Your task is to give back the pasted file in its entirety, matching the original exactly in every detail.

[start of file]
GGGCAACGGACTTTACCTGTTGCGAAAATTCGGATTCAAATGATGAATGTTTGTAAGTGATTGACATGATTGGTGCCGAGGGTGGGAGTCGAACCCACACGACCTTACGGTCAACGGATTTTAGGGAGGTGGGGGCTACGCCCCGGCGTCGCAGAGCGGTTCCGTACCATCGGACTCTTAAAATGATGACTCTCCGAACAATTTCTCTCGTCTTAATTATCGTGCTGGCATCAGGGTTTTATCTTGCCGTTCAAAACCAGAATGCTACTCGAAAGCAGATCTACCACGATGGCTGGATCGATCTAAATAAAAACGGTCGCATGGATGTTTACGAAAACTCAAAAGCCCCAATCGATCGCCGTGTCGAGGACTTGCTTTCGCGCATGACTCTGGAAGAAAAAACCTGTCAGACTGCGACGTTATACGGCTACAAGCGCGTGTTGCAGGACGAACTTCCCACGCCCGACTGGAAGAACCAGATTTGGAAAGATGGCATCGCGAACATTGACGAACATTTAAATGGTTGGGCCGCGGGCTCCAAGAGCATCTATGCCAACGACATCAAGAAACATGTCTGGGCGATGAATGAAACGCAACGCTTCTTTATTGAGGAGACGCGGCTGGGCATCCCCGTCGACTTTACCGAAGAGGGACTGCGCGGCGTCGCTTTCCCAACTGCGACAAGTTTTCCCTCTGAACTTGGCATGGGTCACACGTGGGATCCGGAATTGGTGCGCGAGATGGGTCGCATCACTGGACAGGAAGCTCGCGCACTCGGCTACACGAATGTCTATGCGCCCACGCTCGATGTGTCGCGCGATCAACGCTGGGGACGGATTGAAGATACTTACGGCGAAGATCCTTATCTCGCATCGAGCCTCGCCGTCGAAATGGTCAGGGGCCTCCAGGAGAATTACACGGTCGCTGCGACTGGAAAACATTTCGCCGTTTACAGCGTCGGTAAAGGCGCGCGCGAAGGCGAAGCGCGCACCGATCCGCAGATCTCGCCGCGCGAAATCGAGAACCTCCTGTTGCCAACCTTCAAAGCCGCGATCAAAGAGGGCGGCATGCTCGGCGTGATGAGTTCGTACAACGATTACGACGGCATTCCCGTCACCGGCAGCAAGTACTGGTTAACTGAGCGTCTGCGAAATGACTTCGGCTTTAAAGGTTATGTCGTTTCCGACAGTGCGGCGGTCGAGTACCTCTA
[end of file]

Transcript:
GGGCAACGGACTTTACCTGTTGCGAAAATTCGGATTCAAATGATGAATGTTTGTAAGTGATTGACATGATTGGTGCCGAGGGTGGGAGTCGAACCCACACGACCTTACGGTCAACGGATTTTAGGGAGGTGGGGGCTACGCCCCGGCGTCGCAGAGCGGTTCCGTACCATCGGACTCTTAAAATGATGACTCTCCGAACAATTTCTCTCGTCTTAATTATCGTGCTGGCATCAGGGTTTTATCTTGCCGTTCAAAACCAGAATGCTACTCGAAAGCAGATCTACCACGATGGCTGGATCGATCTAAATAAAAACGGTCGCATGGATGTTTACGAAAACTCAAAAGCCCCAATCGATCGCCGTGTCGAGGACTTGCTTTCGCGCATGACTCTGGAAGAAAAAACCTGTCAGACTGCGACGTTATACGGCTACAAGCGCGTGTTGCAGGACGAACTTCCCACGCCCGACTGGAAGAACCAGATTTGGAAAGATGGCATCGCGAACATTGACGAACATTTAAATGGTTGGGCCGCGGGCTCCAAGAGCATCTATGCCAACGACATCAAGAAACATGTCTGGGCGATGAATGAAACGCAACGCTTCTTTATTGAGGAGACGCGGCTGGGCATCCCCGTCGACTTTACCGAAGAGGGACTGCGCGGCGTCGCTTTCCCAACTGCGACAAGTTTTCCCTCTGAACTTGGCATGGGTCACACGTGGGATCCGGAATTGGTGCGCGAGATGGGTCGCATCACTGGACAGGAAGCTCGCGCACTCGGCTACACGAATGTCTATGCGCCCACGCTCGATGTGTCGCGCGATCAACGCTGGGGACGGATTGAAGATACTTACGGCGAAGATCCTTATCTCGCATCGAGCCTCGCCGTCGAAATGGTCAGGGGCCTCCAGGAGAATTACACGGTCGCTGCGACTGGAAAACATTTCGCCGTTTACAGCGTCGGTAAAGGCGCGCGCGAAGGCGAAGCGCGCACCGATCCGCAGATCTCGCCGCGCGAAATCGAGAACCTCCTGTTGCCAACCTTCAAAGCCGCGATCAAAGAGGGCGGCATGCTCGGCGTGATGAGTTCGTACAACGATTACGACGGCATTCCCGTCACCGGCAGCAAGTACTGGTTAACTGAGCGTCTGCGAAATGACTTCGGCTTTAAAGGTTATGTCGTTTCCGACAGTGCGGCGGTCGAGTACCTCTA